Affliction: Salem 1962 is a fascinating game based largely around the historic records of the Salem witch trials of 1692. (1692, not 1962 as I wrote at least three times before realizing.)
Players represent the general population of either Salem Town (modern-day Salem, MA) or Salem Village (modern-day Danvers, MA). In a two-player game, there is one player representing each. In a three player game, there is a second Salem Village player (with slightly different Victory Point bonuses). In a four-player game, there are two players of each. The VP balance between players feels weird but is still balanced. There are three prominent families historically associated with the region and the trials: the Proctors, Porters, and Putnams, all of whom are the focus of Victory Points in the game. Both Salem Village players gain +2 VP for every Putnam family member they bring into their Circle of influence. Both Salem Town players get +2 VP for every Putnam they arrest. One Village player will get VP for arresting Proctors, while the other gets them for arresting Porters. Conversely, the Town players get VP for having Proctors or Porters in their Circle.
To take actions, players take turns placing Puritan shaped meeple onto The Esteemed action board. These actions represent those taken by various Esteemed members of society at the time, such as Governor Willaim Phips (who can Exonerate colonists, by removing Accusation tokens) and Reverand Cotton Mather (who can add Fear and/or Accusation tokens).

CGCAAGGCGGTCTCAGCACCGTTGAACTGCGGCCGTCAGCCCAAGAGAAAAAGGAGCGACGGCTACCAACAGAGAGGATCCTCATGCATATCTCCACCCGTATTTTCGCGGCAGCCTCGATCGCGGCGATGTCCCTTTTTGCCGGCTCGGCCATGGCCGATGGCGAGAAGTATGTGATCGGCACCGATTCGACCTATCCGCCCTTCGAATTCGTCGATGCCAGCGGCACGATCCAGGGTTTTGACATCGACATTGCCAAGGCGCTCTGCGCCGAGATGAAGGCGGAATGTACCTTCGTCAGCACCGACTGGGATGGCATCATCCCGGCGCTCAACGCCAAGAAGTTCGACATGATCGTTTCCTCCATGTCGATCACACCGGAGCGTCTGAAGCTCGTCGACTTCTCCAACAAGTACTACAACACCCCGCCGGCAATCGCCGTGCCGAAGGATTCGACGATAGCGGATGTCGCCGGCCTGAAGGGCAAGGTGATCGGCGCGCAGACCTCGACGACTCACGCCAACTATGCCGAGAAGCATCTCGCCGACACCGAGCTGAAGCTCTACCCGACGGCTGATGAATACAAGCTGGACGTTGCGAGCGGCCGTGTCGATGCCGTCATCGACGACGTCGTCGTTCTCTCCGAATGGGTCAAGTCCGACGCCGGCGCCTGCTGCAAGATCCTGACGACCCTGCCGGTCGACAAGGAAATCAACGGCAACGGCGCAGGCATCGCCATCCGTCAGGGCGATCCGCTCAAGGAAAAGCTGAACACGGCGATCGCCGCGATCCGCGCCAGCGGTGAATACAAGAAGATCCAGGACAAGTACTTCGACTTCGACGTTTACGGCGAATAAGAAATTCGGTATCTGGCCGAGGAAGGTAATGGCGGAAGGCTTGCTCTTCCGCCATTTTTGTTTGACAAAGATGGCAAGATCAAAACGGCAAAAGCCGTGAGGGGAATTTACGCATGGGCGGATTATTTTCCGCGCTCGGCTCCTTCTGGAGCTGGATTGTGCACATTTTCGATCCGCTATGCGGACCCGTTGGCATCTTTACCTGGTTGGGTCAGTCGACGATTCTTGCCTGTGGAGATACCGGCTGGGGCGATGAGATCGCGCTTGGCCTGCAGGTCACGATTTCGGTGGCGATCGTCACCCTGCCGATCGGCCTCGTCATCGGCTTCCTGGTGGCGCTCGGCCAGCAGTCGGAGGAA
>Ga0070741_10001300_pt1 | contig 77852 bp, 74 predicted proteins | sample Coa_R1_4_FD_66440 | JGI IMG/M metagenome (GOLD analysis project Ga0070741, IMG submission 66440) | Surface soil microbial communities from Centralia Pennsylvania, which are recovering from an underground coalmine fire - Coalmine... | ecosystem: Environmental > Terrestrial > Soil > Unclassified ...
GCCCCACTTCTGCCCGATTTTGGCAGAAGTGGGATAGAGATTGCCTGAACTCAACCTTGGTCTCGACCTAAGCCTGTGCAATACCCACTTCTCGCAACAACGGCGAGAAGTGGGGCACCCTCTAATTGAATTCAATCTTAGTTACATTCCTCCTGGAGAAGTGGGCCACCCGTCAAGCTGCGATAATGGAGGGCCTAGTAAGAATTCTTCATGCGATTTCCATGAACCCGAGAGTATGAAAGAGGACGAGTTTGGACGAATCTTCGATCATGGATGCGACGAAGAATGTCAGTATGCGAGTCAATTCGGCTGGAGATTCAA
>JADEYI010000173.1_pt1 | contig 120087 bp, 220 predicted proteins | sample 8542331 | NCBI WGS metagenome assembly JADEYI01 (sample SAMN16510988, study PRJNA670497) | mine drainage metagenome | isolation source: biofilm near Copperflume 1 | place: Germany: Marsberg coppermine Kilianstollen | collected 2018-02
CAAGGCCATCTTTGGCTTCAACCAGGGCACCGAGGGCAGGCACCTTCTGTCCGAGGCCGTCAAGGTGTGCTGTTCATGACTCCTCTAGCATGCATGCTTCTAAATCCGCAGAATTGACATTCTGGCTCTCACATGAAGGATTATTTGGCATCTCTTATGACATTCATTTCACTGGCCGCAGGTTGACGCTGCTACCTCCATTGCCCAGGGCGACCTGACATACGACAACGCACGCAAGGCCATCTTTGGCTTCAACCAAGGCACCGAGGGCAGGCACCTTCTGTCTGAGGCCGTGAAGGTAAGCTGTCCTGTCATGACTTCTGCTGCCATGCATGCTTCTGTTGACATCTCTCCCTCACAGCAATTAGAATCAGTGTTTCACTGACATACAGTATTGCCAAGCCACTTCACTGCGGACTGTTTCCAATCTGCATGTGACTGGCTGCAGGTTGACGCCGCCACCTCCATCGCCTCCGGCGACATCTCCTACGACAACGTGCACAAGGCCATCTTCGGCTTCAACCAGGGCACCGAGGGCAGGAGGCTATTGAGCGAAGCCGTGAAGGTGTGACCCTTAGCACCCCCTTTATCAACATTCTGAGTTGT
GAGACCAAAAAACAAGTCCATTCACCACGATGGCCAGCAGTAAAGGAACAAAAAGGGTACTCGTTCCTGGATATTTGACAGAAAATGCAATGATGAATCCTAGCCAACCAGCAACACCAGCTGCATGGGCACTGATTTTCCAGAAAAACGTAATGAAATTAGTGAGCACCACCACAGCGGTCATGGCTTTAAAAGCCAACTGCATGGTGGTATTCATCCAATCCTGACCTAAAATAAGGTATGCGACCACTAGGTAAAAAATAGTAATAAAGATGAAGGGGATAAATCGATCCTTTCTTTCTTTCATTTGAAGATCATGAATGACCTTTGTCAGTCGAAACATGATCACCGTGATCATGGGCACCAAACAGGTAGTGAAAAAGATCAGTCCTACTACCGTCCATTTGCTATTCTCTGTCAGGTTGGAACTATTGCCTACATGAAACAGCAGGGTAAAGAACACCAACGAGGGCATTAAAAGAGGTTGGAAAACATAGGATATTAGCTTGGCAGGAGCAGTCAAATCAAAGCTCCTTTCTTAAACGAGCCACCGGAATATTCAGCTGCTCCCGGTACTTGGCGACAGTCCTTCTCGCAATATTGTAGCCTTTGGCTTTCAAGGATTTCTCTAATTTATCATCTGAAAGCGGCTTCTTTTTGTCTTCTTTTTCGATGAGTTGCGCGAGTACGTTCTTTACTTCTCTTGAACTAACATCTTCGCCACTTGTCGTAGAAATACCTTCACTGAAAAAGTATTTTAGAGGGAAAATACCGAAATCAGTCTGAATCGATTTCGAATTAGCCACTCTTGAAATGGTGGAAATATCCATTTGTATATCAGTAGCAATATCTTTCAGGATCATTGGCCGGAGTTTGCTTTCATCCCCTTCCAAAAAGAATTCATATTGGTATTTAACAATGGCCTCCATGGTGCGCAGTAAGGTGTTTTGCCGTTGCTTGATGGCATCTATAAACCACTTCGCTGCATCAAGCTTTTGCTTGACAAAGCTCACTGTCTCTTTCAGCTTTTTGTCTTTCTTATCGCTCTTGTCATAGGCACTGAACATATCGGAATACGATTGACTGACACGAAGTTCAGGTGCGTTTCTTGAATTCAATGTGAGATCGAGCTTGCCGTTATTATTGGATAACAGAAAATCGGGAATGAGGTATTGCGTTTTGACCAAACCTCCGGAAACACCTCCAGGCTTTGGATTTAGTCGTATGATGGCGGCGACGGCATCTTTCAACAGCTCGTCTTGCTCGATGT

As colonists are recruited or arrested they are replaced by further Colonists or Prominent Colonists until Reverand Increase Mather or the Governer’s wife, Mary Spencer Hill, are revealed to end the game.
There are a few categories of Victory Points to be earned, but that’s probably the most complex part of things. In general, the game is fairly straightforward, and that’s not a bad thing. Even with so many potential actions available, and points to be scored, it doesn’t take long to catch on which can be a challenge for games like this.
I enjoyed the art style on this. Where relevant, the simple ink lined portraits are historically accurate representations of the people in them. Even if you don’t actively look that up, you can intrinsically just tell. The plastic box insert keeps all the tokens and such well organized when playing, but I’ll have to wait and see if the extra space causes issues when traveling.
In a case of “real life is more terrifying than fiction” this game isn’t just fun, but can be the impetus for learning about a terrible event that is often only known by reputation. You should take advantage of both things.